Getting the Solomons to abandon Taiwan was only one objective. China implemented what could be termed its Djibouti strategy. This involves Chinese firms buying and further developing capital assets, building ever-expanding logistics facilities around them, and developing ever more extensive dual-use civilian assets that could have military applications. Borrowing straight from the Djibouti playbook, the draft agreement opens the way for the Solomons to request Chinese military and police assistance for almost any reason agreed to by both sides.

This includes the protection of the roughly 3000 Chinese citizens working in the Solomons as well as Chinese assets and projects in the country. Once Chinese military and security forces arrive, they tend to never leave.

Why would political elites in the country agree to such terms, let alone a potential foreign military base? There are accusations that some MPs were bribed to change allegiances from Taipei to Beijing, and this is the parliament that will vote on the draft security agreement.

But it is not just an open-and-shut cause of some MPs selling out their country. Beijing is successfully peddling a dishonest but compelling narrative: while democracies such as Australia, the US and Japan are imposing their First World standards of transparency and accountability on poorer states, China promises guaranteed and immediate gains to fast-track economic development. The further sales pitch to political, business and community leaders is that Australia and others want to keep China out of the South Pacific to perpetuate their domination from a bygone era. In contrast, all Beijing wants is a presence to further a friendship with the island nations without demanding the democracies be forced out.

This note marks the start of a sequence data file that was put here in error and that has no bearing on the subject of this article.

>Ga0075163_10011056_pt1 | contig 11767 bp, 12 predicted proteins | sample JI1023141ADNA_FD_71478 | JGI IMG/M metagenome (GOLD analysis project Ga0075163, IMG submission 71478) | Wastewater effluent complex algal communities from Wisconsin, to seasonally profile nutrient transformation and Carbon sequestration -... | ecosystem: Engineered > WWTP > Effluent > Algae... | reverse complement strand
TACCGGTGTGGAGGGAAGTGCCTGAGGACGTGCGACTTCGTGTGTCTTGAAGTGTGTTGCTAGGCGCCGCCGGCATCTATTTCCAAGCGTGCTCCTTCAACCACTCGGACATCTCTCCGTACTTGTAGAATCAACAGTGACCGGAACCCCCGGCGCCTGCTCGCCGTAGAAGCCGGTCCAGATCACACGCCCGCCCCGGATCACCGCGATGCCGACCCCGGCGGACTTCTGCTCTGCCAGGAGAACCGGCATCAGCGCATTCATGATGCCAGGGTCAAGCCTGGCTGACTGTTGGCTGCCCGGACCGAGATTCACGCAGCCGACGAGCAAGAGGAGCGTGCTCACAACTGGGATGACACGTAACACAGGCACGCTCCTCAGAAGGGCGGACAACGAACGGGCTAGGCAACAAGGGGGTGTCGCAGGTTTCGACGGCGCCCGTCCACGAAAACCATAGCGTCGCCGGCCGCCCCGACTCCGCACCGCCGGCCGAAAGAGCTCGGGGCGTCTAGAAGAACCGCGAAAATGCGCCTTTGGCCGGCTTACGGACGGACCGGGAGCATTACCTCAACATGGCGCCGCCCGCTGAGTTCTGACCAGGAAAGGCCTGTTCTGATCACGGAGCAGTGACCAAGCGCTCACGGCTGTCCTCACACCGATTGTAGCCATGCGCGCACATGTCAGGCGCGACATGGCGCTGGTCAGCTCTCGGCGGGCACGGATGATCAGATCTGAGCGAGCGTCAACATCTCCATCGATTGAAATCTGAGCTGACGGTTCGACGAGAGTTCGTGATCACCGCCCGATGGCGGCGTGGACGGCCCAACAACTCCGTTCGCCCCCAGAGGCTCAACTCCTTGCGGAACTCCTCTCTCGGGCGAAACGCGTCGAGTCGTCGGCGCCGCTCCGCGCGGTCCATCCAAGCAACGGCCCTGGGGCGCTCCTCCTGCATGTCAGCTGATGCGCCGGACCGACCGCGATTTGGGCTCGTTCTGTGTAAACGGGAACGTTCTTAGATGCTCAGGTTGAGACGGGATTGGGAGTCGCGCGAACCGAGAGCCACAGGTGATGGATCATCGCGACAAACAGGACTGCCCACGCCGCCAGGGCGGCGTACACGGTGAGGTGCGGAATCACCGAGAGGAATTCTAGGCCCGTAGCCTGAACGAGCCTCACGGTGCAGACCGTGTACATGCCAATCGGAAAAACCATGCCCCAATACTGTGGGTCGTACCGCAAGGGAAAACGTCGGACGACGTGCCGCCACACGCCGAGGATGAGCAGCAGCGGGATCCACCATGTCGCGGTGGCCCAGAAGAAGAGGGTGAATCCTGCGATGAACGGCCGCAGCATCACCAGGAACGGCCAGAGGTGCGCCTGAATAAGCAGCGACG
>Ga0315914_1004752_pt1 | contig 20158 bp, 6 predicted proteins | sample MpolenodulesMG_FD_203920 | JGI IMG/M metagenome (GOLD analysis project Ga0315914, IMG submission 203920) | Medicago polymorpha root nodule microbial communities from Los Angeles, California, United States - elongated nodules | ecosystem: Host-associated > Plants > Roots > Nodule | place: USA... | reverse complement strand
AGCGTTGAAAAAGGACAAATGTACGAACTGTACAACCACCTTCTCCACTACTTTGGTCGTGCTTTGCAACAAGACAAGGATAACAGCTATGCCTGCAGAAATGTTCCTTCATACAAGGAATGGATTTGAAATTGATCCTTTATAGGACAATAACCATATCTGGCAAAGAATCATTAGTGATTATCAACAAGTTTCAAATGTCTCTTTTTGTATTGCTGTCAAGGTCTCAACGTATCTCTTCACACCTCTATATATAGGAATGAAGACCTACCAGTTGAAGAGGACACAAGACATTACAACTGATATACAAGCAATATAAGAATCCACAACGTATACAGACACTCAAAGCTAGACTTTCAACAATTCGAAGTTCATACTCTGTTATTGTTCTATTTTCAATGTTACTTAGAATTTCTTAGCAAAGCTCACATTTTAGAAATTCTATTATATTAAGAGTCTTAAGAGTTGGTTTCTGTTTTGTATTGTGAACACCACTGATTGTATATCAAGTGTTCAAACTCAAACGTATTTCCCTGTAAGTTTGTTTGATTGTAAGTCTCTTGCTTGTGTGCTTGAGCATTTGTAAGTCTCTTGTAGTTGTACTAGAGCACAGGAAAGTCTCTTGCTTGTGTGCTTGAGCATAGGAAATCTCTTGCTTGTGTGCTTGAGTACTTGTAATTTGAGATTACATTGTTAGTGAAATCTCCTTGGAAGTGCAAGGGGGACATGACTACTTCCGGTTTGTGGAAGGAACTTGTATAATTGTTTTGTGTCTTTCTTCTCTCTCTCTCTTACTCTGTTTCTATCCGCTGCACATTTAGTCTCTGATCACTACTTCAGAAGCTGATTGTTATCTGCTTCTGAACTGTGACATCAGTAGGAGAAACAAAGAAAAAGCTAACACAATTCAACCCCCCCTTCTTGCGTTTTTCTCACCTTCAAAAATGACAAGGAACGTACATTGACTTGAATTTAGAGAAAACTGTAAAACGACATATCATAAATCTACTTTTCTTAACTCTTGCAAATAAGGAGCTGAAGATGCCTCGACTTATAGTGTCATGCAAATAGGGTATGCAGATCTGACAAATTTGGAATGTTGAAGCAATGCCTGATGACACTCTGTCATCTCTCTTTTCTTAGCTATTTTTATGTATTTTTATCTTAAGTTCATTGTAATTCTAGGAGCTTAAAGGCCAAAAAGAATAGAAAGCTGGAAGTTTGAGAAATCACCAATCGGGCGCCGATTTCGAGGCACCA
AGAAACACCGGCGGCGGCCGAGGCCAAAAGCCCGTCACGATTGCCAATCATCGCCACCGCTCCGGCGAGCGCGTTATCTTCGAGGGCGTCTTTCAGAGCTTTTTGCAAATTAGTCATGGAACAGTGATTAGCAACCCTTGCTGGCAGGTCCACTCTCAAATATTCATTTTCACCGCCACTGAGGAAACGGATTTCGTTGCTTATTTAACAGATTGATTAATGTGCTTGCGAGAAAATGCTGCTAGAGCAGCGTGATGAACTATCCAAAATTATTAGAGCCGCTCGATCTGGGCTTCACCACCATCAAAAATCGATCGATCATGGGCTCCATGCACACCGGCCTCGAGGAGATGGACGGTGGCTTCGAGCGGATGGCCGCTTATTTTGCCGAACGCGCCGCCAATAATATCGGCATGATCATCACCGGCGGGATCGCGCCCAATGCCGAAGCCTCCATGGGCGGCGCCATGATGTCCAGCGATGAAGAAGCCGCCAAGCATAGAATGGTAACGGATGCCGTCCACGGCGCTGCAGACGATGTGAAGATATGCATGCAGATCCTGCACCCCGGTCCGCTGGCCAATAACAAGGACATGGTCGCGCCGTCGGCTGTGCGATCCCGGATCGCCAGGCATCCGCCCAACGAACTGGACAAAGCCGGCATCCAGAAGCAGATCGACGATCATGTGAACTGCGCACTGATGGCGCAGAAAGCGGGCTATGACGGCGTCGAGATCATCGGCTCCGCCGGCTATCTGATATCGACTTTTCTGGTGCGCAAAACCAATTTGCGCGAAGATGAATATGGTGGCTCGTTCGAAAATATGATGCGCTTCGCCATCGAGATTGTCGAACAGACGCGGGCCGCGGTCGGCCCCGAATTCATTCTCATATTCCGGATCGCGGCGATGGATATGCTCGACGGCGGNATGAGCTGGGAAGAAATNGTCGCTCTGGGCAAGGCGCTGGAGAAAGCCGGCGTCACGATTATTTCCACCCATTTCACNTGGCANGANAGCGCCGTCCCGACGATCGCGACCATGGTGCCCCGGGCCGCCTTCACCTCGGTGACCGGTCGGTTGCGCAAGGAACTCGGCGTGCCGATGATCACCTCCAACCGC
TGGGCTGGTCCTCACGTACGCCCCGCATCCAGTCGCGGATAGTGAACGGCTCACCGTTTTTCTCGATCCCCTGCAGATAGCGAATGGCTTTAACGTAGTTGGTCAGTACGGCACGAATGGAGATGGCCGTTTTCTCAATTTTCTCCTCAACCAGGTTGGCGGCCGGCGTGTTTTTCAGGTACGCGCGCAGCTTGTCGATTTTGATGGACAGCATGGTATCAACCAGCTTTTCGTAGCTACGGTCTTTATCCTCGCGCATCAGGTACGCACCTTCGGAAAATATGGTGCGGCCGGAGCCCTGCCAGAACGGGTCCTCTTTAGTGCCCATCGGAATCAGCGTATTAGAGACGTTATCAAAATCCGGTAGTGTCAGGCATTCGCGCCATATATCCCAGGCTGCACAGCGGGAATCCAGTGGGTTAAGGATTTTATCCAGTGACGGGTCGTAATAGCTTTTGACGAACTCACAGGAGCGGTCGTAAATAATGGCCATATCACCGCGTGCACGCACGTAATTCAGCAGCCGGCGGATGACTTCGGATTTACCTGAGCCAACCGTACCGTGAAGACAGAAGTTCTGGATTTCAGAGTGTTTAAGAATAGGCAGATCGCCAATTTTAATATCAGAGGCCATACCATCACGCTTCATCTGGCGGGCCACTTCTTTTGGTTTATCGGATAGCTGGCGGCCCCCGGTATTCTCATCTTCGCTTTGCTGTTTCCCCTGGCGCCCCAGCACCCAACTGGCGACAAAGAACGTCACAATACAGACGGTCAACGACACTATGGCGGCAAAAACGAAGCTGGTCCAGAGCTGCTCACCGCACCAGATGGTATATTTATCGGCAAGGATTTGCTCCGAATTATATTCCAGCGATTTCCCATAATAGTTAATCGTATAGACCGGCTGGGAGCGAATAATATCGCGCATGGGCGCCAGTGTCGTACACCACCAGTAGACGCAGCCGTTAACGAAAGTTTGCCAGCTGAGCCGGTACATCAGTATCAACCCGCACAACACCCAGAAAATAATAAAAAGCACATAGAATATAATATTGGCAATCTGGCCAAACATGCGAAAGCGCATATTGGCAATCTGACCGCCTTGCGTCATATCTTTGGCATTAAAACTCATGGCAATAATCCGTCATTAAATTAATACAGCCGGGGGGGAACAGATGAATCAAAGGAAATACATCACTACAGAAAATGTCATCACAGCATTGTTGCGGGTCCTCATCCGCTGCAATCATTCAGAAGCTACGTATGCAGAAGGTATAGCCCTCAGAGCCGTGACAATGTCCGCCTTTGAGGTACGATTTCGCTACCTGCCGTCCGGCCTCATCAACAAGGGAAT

This framing makes China seem much more reasonable than Australia and its allies. These Chinese messages are spreading in countries such as the Solomons, Fiji and Papua New Guinea to augment the effectiveness of economic inducements on offer.

It helps to explain why Sogavare dismissed Australian and New Zealand concerns with the China-Solomons security deal as “nonsense” while declaring the Solomons had “no intention of pitching into any geopolitical struggle”. If one accepts there is a moral equivalence between the economic and military presence of the democracies, on the one hand, with that coveted by Beijing and the People’s Liberation Army on the other, then China has the advantage.

We know this to be a falsehood given the numerous instances of buyers’ remorse after China was allowed to consolidate its foothold in developing countries. Yet democracies remain too polite and reluctant to engage wholeheartedly in political warfare, even though what we bring to the table is usually superior – and such warfare is being successfully deployed against our interests.

An effective Pacific “step up” is not just about giving more money to countries. We need to win the information and influence war by going on the offensive.